This is a broadly focused paper aiming to give students an understanding of the key actors and dynamics that make up the contemporary politics of states around the world. The paper pursues this goal from a comparative perspective, meaning that it selects examples from across the world in order to determine how universal certain domestic political phenomena are, what common causes they may share, and how different trajectories of political development are possible and why they occur. The paper also aims to give students a basic grasp of the comparative method, of its role in political science research, and of the usefulness of comparison in understanding our political environment. The paper aims to provide students with the conceptual tools needed to think about politics from a comparative perspective. It also aims to provide enough empirical knowledge for them to appreciate the diversity of political life and to match generalized insights about the nature of political behaviour with sophisticated empirical examples that illustrate variation and complexity.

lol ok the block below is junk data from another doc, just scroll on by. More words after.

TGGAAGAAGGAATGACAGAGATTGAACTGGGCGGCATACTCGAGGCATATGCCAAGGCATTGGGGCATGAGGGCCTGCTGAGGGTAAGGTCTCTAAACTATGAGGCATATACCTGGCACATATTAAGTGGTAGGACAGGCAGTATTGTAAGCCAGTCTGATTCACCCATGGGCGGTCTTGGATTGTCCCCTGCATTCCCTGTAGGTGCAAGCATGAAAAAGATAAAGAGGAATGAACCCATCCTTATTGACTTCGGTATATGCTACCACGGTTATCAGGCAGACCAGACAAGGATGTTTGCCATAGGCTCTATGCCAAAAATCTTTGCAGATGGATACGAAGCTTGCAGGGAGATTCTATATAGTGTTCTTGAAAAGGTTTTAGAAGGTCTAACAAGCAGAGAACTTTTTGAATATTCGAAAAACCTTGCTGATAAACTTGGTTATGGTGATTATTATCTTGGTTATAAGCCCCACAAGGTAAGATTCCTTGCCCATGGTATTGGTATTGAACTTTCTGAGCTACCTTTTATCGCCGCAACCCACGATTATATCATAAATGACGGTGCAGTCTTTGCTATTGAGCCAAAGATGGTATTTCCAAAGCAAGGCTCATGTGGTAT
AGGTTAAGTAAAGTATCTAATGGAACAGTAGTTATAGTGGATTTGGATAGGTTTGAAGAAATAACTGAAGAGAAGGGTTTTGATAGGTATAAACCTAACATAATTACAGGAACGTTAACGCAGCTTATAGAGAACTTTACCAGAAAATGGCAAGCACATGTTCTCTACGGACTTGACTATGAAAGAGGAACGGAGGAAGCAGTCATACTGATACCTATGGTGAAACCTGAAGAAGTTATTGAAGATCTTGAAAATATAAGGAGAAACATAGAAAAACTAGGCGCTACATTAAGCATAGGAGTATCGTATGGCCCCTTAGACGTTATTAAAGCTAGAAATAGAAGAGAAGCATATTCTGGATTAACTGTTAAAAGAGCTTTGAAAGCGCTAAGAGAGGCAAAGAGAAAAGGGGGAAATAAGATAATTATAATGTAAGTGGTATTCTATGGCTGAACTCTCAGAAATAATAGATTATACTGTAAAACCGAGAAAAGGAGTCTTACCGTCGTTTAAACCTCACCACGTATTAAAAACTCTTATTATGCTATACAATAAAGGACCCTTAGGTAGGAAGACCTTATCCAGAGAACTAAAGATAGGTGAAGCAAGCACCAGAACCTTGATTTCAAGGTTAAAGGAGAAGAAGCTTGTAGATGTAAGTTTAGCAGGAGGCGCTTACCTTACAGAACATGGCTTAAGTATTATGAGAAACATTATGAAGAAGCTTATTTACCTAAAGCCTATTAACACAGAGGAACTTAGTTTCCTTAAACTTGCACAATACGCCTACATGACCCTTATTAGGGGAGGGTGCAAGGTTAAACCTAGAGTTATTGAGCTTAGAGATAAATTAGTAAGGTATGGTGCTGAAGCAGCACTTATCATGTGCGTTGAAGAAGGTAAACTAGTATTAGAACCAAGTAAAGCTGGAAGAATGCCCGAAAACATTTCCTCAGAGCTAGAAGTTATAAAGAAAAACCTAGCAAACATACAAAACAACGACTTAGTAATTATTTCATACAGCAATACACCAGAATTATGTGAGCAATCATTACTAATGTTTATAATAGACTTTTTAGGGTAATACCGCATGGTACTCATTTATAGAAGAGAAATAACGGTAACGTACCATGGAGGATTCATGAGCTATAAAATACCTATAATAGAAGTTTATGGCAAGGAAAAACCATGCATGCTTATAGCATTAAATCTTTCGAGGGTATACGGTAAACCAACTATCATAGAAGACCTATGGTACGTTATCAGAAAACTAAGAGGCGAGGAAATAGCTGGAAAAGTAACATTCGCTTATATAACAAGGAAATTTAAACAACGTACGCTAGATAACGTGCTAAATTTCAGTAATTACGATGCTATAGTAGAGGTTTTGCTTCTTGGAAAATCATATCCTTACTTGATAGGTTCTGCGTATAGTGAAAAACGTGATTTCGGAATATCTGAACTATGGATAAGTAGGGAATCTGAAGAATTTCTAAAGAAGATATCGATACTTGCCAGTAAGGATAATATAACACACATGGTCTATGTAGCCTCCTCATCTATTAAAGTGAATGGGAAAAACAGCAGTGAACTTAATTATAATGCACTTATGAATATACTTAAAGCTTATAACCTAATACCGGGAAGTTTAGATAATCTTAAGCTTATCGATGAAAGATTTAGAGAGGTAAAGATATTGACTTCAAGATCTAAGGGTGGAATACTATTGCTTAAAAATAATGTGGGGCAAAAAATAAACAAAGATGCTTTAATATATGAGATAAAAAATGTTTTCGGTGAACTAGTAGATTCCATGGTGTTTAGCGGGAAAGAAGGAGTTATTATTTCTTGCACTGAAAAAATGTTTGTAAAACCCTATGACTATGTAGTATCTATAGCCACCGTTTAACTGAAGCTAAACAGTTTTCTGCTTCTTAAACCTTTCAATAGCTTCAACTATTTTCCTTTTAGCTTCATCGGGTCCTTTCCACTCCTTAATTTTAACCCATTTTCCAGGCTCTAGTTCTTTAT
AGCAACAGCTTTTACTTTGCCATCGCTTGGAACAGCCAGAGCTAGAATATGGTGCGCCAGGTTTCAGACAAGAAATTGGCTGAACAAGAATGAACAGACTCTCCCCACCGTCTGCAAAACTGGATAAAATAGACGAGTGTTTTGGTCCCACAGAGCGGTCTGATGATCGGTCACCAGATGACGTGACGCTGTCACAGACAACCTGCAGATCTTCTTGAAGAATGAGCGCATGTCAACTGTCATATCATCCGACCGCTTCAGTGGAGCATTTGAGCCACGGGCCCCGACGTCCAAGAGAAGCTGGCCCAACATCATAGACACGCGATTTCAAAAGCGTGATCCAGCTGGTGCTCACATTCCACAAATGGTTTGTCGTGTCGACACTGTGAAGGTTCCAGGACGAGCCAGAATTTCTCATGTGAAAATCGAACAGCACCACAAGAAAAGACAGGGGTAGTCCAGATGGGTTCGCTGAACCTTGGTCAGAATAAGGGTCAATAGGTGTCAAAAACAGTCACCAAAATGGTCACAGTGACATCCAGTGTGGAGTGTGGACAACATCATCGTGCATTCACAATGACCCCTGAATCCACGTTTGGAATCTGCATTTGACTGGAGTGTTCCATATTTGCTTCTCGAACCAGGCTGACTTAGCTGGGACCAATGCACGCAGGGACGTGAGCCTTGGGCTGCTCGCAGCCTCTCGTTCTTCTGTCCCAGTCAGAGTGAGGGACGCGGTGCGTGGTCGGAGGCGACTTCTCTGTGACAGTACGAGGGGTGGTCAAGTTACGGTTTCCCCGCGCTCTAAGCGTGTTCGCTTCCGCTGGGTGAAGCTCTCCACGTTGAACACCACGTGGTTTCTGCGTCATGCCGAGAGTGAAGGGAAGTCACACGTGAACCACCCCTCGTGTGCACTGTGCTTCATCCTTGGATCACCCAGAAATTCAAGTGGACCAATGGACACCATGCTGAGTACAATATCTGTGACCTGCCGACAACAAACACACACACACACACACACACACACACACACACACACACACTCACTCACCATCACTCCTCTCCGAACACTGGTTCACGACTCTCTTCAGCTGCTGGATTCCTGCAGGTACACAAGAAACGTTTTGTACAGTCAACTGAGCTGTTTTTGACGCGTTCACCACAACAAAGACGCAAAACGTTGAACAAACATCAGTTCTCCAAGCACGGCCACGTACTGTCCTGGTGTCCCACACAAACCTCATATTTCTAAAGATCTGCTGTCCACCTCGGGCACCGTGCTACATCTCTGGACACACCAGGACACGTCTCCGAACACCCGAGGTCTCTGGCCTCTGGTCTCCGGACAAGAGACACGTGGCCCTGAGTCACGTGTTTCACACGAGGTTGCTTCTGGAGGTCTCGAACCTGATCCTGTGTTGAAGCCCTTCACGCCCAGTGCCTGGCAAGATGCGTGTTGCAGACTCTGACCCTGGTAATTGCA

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This material is intended for current students but will be interesting to prospective students. It is indicative only.